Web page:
Foxtrot-class submarine: One of the best submarines ever? Military collectibles have become increasingly popular in recent years, and while most people will need to be content with a helmet or old uniform, those of certain means can buy almost anything. Brad Pitt owns a World War II Supermarine Spitfire and Russian T-54 tank, while the late Microsoft co-founder Paul Allen amassed one of the largest collections of military tanks in the world.
In January 2022, something even rarer than a Spitfire or T-54 came up for sale: a Foxtrot-class submarine that had been in service with the Soviet and later Russian Navy.
According to MySubmarines.com, which is offering the boat for sale, it was decommissioned by the Soviet Navy for museum purposes in 1993. It had reportedly served with the Soviet Baltic Fleet during the Cold War period, and then it was used as a training vessel for crews from overseas.
It has been used as a museum ship since 1998, and as a result, it is internally just as it was when it was retired from service with all the equipment and no compartments removed; while the forward battery compartment was adapted and can now be used as a function or educational space seating around 30 people.
“It is an ideal submarine for keeping it in a museum,” noted the sellers.
Of the seventy-four Foxtrot-class submarines constructed, seven are now preserved and that includes examples located next to the RMS Queen Mary in Long Beach, California, and one (B-413) in Kaliningrad, Russia. A former Foxtrot that served with the Indian Navy as the INS Kursura (S20) is also now a museum ship at RK Beach, Visakhapatnam.
Meet the Project 641 Foxtrot
Officially designated Project 641, this class of diesel-electric was developed to replace the earlier Zulu-class. The first Foxtrot keel was laid down in 1957 and commissioned in 1958 and the last was completed in 1983. The boats were built for the Soviet Navy at the Sudomekh division of the Admiralty Shipyard (now Admiralty Wharves), Saint Petersburg.
Additional hulls were also built for other countries.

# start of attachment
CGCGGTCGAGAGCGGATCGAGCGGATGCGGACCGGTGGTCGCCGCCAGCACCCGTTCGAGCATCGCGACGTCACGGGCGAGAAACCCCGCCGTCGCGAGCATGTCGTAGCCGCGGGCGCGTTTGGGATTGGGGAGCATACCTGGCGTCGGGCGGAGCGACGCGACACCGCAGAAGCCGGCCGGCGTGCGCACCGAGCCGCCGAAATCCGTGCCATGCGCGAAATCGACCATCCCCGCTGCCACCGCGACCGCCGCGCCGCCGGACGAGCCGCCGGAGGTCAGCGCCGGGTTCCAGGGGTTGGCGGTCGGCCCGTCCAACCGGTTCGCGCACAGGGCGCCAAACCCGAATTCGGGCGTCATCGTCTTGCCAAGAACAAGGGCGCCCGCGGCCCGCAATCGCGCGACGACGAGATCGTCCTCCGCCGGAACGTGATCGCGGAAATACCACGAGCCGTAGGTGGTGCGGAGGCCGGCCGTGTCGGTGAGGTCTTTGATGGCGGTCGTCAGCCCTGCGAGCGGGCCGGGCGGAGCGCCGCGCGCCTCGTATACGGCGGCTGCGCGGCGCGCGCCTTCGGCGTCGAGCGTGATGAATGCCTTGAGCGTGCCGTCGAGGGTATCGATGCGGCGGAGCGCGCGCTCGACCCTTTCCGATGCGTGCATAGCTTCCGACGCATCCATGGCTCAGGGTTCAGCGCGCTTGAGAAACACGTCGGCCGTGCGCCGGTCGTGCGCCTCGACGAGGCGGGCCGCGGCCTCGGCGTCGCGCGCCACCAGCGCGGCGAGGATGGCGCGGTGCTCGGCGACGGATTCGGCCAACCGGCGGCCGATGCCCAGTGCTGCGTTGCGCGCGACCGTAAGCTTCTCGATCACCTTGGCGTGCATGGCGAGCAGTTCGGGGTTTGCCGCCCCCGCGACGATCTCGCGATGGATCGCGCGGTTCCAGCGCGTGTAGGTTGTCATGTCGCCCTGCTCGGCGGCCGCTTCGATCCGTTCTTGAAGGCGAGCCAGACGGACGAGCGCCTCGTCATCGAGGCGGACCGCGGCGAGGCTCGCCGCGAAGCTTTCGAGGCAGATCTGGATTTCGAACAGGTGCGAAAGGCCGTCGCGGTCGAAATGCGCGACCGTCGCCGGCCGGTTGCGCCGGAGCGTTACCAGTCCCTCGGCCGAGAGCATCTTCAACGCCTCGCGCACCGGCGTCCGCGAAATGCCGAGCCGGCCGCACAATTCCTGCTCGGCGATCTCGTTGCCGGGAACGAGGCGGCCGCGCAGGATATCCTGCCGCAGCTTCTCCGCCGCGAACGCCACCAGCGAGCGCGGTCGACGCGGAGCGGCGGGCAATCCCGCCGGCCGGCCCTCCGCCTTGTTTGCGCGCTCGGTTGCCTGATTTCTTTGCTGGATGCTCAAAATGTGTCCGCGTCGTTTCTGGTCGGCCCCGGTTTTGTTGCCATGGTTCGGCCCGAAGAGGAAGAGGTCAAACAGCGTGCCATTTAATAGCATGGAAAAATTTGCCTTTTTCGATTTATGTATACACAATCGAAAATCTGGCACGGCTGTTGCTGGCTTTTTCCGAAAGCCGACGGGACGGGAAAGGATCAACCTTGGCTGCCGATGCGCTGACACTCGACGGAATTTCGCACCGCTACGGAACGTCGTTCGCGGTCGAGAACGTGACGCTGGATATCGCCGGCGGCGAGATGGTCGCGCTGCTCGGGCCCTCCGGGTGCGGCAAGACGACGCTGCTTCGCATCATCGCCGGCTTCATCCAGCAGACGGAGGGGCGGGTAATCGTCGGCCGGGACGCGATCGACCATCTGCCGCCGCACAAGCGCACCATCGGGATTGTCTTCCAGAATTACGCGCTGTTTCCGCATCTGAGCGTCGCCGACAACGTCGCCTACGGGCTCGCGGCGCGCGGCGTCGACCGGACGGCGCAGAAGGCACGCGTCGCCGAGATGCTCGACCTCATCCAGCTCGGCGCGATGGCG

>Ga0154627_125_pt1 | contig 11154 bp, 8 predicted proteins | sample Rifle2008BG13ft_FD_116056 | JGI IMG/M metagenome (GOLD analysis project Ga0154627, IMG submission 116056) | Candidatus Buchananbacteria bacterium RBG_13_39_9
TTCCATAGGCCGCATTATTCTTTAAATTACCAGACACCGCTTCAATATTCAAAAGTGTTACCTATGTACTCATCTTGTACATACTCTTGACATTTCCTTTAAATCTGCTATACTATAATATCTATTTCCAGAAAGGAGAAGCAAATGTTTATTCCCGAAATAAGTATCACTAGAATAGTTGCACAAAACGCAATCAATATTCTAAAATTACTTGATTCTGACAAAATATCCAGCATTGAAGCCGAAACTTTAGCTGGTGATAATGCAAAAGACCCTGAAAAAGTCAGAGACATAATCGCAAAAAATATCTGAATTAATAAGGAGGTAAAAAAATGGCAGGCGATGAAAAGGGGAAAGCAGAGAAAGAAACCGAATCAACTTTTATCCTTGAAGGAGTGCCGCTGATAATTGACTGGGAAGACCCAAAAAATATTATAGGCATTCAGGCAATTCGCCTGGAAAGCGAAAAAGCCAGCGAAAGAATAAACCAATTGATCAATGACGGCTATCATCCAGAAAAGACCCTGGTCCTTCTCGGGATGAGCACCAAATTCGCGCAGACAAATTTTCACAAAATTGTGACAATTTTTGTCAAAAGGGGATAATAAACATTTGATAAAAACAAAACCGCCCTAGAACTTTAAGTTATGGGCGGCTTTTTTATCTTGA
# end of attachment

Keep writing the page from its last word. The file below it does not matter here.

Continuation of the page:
Each of the submarines displaced nearly 2,000 tons when surfaced and 2,515 tones submerged. Overall length was 295 feet with a beam of 24.2 feet, and a draught down to 19.3 feet. The boats were powered by three Kolomna 2D42M diesel units, which provided 2,000hp to three shafts. The Foxtrot-class submarines were able to maintain a maximum surfaced speed of sixteen knots and a maximum submerged speed of fifteen knots, and just nine knots while snorkeling. The range was 20,000 nautical miles.
The submarines were manned by a crew of twelve officers, ten warrant officers and fifty-six sailors.
The Foxtrot had some serious teeth, as each boat was equipped with ten torpedo tubes – six in the bow and four in the stern. The subs carried a total of twenty-two torpedoes. During the Cold War, the Project 641 submarines were a regular component of all four Soviet Navy fleets, and at least four subs took part in the Cuban Missile Crisis in October 1962.
The last of the submarines of the Project 641 was retired in 2014, and now it seems a few might be coming up for private sale.
Bonus Photo Essay: Meet the U.S. Navy’s Virginia-Class Submarine
Now a Senior Editor for 1945, Peter Suciu is a Michigan-based writer who has contributed to more than four dozen magazines, newspapers and websites. He regularly writes about military hardware, and is the author of several books on military headgear including A Gallery of Military Headdress, which is available on Amazon.com. Peter is also a Contributing Writer for Forbes.